Book chapter: Indoor air quality monitoring

Just published:

Andreas Schütze, Tilman Sauerwald: Indoor air quality monitoring
in: Eduard Llobet (ed.): Advanced Nanomaterials for Inexpensive Gas Microsensors - Synthesis, Integration and Applications
Elsevier Series Micro and Nano Technologies, 2019
doi: 10.1016/B978-0-12-814827-3.00011-6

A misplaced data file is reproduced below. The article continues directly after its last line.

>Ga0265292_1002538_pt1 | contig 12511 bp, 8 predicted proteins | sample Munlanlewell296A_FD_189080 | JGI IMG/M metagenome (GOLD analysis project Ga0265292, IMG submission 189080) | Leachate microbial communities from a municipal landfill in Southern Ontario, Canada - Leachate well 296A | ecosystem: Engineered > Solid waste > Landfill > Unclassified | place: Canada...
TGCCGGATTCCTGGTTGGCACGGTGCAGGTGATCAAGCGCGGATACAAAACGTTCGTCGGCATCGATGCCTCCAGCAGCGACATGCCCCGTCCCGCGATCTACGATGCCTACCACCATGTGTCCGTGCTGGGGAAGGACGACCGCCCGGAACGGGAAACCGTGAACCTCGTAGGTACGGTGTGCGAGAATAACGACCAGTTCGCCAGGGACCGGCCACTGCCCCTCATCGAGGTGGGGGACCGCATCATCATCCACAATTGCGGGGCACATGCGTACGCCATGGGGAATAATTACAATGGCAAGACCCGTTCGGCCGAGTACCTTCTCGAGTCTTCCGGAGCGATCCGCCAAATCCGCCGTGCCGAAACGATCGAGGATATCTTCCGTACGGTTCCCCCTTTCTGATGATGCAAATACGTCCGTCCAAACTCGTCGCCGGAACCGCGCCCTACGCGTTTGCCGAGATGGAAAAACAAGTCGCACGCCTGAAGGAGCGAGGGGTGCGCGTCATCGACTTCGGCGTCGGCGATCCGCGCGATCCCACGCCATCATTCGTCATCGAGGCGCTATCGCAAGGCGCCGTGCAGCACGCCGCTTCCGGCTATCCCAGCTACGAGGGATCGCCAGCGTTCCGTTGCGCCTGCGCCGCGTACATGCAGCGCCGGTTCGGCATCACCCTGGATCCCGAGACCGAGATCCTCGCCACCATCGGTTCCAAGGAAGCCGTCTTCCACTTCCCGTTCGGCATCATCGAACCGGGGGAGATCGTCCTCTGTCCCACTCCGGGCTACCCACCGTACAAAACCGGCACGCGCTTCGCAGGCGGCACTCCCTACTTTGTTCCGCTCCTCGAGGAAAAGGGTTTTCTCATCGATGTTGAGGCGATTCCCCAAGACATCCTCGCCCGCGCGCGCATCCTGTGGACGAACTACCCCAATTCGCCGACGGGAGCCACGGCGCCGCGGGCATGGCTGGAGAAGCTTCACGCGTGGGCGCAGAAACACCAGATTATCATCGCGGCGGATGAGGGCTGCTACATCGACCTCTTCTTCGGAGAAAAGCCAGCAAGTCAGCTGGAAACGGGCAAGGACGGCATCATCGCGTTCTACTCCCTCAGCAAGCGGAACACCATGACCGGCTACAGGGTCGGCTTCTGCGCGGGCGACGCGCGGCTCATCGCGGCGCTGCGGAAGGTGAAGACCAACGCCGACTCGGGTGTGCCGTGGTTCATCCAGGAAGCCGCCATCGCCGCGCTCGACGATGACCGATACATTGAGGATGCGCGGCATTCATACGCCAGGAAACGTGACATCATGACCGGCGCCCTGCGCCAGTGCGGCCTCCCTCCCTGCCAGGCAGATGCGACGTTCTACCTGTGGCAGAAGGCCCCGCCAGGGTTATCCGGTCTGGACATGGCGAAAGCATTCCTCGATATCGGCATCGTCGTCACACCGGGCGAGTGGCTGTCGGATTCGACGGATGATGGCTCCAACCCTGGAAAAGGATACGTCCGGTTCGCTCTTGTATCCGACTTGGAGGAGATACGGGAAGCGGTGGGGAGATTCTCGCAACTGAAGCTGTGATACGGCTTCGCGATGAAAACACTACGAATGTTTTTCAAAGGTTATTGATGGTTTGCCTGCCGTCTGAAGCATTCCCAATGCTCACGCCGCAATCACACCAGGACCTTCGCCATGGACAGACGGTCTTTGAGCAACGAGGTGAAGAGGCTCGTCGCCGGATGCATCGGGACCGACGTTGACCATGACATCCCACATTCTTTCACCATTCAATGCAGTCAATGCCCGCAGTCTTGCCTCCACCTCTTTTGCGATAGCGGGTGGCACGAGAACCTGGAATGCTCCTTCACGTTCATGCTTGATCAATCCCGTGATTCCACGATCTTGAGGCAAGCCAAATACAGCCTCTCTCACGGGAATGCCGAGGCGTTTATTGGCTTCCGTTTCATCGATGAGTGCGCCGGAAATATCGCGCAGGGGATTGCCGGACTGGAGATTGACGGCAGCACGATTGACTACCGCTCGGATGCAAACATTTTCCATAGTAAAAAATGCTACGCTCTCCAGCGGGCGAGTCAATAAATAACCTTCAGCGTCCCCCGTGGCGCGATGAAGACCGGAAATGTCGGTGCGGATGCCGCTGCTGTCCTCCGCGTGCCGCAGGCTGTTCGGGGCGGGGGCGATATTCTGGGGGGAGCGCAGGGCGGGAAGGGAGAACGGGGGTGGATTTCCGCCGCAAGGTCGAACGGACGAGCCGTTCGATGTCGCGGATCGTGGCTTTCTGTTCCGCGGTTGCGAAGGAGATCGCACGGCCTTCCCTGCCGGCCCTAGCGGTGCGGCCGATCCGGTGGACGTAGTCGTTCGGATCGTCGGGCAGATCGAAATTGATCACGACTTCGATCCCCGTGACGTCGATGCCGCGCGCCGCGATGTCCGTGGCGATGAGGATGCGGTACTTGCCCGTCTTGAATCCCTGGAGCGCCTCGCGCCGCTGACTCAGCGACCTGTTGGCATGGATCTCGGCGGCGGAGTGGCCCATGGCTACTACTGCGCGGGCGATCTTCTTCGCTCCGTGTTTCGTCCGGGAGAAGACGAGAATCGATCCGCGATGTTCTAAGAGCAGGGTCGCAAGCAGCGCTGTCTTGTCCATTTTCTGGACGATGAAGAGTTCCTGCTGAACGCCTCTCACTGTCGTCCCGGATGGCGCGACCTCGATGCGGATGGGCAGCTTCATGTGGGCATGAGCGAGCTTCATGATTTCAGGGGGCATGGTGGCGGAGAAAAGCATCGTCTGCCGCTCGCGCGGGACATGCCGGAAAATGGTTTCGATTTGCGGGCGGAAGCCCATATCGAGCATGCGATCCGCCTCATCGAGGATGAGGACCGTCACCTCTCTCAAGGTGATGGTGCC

Indoor air quality is a major public health concern with an estimated half million premature deaths caused annually in Europe alone. Conventional methods of indoor air quality measurements using analytical standards have multiple shortcomings. First, they do not allow continuous monitoring due to their high costs. Second, they predominantly measure nonpolar volatile organic compounds and are often neglecting permanent gases, very volatile, low volatile, and polar compounds. Low-cost sensors and sensor systems based on nanomaterials are an obvious supplement to the existing methods, which can measure continuously and cover a broad range of substances. Metal oxide semiconductor gas sensors can meet the requirements in sensitivity, selectivity, and stability, especially when used with dynamic operation, for example, temperature-cycled operation. The required sensitive sensors with short thermal time constants can be obtained by novel deposition methods for thin granular oxide films using pulsed laser deposition or flame spray pyrolysis. The quality of the measurement, especially concerning selectivity between VOC and permanent gases, can be improved further by integrated sensor preconcentrator systems, which have been demonstrated as low-cost system without mechanical actuators. The high relevance of IAQ measurements has been the driving force for the development of a new generation of digital gas sensors from various manufacturers, which have been released within the last few years.